The sheer amount of letters that I had to read felt overwhelming at times. For a while, I found hardly any mention of abolitionism, the Porter’s Underground Railroad endeavors, or activism; soon I realized it was because I was slogging through too many letters from the wrong time period. When I switched to the 1840s and 50s, more information cropped up, but I was unable to prove that the Porters had specifically sold property for the purpose of funding the underground railroad. I did, however, make several other interesting findings
For one, the Porters were a generous family: when a black man named Harrison Powell was having trouble collecting debts from a white man, Sam Porter stepped in to help. In February of 1842, Samuel Porter wrote to his father in Philadelphia that recently, a man named Harrison Powell had purchased some property from Samuel, but needed to collect money from a man in Philadelphia that had bought a house from Powell, never paying him fully. Throughout the year 1842, correspondence between Samuel Porter Jr. and Sr. was filled with dialogue about getting Harrison Powell his money- eventually, by July, Samuel D. Porter Sr. had successfully obtained the checks and sent them to Rochester. After this exchange, there was no longer much mention of Mr. Powell.
[Here, Laura Farley writes to her brother, describing a lovely Christmas and New Year’s.]
In the 1840s, the Porter’s willingness to go out of their way to help a person of color was exceptional. Though slavery was outlawed in New York in 1827, slave-catchers were allowed to travel north to capture those who had fled southern states. On top of that, prejudice and racism was widespread, and the city of Rochester had separate sections for the “colored population.” People like the Porters, however, were there to change that. Along with Frederick Douglass and other abolitionist Rochesterians, including the Anthony and Post families, the Porter family attended anti-slavery conventions and did whatever they could to support equality for all. In one 1843 letter from Elizabeth Porter to her father, Samuel Porter, she wrote:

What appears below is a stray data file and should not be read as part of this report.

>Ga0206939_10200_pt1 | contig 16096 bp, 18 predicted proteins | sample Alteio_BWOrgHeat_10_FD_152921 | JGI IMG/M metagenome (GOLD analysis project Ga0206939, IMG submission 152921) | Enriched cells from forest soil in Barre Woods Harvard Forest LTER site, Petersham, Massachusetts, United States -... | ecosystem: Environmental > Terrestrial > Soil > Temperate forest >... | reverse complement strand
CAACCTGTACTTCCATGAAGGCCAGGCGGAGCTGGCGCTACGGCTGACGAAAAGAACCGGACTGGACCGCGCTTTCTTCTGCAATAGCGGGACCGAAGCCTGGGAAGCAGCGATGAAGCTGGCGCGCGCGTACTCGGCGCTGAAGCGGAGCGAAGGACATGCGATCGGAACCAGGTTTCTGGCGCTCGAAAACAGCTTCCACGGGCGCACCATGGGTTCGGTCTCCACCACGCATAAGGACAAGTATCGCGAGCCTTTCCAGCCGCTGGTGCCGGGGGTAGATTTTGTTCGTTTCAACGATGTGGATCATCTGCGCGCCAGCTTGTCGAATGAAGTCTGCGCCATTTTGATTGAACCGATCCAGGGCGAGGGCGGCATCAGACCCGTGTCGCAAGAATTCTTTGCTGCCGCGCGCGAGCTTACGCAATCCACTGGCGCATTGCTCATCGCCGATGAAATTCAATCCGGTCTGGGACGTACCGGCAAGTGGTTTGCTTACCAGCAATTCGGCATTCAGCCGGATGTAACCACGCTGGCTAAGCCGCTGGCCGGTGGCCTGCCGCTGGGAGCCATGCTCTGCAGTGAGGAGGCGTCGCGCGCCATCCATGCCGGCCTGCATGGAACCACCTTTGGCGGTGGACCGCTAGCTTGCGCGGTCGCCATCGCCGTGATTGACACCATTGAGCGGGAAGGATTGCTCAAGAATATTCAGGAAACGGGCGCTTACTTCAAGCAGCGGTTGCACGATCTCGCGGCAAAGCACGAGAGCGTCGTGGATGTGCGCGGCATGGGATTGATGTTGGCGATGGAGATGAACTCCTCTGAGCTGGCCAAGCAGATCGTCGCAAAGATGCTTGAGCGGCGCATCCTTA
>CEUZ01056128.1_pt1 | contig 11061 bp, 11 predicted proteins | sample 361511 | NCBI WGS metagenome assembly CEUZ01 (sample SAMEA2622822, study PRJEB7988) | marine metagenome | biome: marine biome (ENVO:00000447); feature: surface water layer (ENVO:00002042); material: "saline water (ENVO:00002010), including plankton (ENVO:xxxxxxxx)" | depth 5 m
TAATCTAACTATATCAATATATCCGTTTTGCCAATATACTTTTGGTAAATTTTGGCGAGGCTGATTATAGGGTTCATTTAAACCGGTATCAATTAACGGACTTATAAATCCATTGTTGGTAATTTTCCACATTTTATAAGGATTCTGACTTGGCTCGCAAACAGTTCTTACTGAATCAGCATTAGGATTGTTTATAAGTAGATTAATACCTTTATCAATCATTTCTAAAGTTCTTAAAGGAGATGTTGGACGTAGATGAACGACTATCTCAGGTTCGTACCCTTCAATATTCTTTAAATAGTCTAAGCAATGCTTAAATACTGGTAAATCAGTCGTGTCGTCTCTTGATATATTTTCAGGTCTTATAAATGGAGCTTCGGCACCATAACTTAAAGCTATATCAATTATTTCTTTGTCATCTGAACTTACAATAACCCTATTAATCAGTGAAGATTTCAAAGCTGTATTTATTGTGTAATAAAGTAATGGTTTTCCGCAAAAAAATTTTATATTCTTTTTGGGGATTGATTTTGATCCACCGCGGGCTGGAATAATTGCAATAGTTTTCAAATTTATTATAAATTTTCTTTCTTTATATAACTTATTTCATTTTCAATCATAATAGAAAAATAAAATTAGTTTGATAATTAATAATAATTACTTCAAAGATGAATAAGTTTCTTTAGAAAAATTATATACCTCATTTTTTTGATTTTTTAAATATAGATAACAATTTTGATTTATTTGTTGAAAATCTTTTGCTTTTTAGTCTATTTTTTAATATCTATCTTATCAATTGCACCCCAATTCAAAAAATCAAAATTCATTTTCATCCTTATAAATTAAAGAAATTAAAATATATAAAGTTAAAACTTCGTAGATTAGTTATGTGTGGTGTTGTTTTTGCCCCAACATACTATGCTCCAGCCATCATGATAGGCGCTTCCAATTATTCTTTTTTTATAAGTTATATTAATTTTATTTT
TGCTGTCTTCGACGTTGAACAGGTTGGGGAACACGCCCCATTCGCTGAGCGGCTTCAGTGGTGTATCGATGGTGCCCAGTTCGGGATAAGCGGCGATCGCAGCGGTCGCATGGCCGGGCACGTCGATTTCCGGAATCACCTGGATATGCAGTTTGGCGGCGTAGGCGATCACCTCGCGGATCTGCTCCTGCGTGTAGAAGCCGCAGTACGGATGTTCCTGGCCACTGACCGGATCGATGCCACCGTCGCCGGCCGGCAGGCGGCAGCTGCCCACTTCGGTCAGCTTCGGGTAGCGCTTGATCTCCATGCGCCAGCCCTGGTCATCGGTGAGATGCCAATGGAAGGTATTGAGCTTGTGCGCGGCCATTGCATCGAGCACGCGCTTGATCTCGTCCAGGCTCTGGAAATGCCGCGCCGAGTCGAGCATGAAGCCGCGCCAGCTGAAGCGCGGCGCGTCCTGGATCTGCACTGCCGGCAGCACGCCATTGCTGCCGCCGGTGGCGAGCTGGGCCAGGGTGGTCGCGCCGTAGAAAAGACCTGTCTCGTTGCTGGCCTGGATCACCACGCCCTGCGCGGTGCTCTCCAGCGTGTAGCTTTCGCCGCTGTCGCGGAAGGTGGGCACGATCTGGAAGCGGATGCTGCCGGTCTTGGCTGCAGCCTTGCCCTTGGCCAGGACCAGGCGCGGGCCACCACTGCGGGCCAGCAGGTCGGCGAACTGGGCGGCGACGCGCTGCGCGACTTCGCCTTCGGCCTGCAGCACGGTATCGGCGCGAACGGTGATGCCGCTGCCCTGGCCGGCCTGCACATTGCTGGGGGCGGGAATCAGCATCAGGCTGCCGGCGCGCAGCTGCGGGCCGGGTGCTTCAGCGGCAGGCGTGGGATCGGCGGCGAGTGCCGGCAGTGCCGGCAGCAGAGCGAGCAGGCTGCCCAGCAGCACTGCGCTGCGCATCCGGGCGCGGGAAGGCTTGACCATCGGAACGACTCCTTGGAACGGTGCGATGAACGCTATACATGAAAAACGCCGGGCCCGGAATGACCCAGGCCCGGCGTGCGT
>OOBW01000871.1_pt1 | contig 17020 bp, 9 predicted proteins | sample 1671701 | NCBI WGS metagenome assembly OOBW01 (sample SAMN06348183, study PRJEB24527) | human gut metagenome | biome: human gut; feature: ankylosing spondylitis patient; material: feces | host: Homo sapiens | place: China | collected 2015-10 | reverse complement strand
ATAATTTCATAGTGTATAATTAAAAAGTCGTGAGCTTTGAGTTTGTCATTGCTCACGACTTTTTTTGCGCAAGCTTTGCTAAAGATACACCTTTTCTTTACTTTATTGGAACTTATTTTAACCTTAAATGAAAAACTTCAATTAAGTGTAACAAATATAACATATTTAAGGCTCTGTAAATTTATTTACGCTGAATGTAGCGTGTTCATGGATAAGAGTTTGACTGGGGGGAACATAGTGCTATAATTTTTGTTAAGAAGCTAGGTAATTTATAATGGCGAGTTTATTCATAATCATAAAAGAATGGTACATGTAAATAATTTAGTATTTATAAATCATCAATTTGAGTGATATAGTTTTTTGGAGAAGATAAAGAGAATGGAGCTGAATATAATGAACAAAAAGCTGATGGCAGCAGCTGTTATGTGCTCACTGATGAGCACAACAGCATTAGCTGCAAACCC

A state anti-slavery convention of coloured citizens met here last week and I wish you could all have been present to see the decorum and dignity with which they conducted their meeting, and the grace and eloquence with which they carried on their debates. It has had a great effect on the community here, and has done more to overcome the wicked prejudice against colour I entertained by so many than all meetings previously held.
Perhaps the most compelling aspect of my research with the Porter collection was the pure human connection I witnessed: strong, loyal, and loving ties between family members. As I perused hundreds of letters between Porters, Farleys, and Pecks, I watched them age with my own eyes, observing their progression from young, newly married couples to middle-aged parents. In January of 1844, Laura Farley wrote to her brother Samuel, reminiscing on their age(though they were both hardly past age thirty). Perhaps missing more regular communication with her brother, who lived in Philadelphia, she wrote on January 17, 1844:
My dear brother Sam-in one of your letters you remark that we are both old enough and reasonable enough to account for long delays in writing in ways far more comfortable than ascribing them to estranged affection or forgetfulness- This may be very true and yet I think it is scarcely worth while for reasonable you and me to let these periods of no communication run to an unreasonable length and it appears to me that this is somewhat the case when they are to be measured by years and not by months…
Above all, the Porters were filled with generosity, strong values, and a belief in the importance of family. As I progressed through their personal letters, searching for various aspects of their lives, the most notable facet of the Porters was the level of closeness they maintained throughout life despite long distances, war, and death. And that, readers, is the reason I do history: to witness the continuity of human connection, love, and family.
By: Eleanor Lenoe '21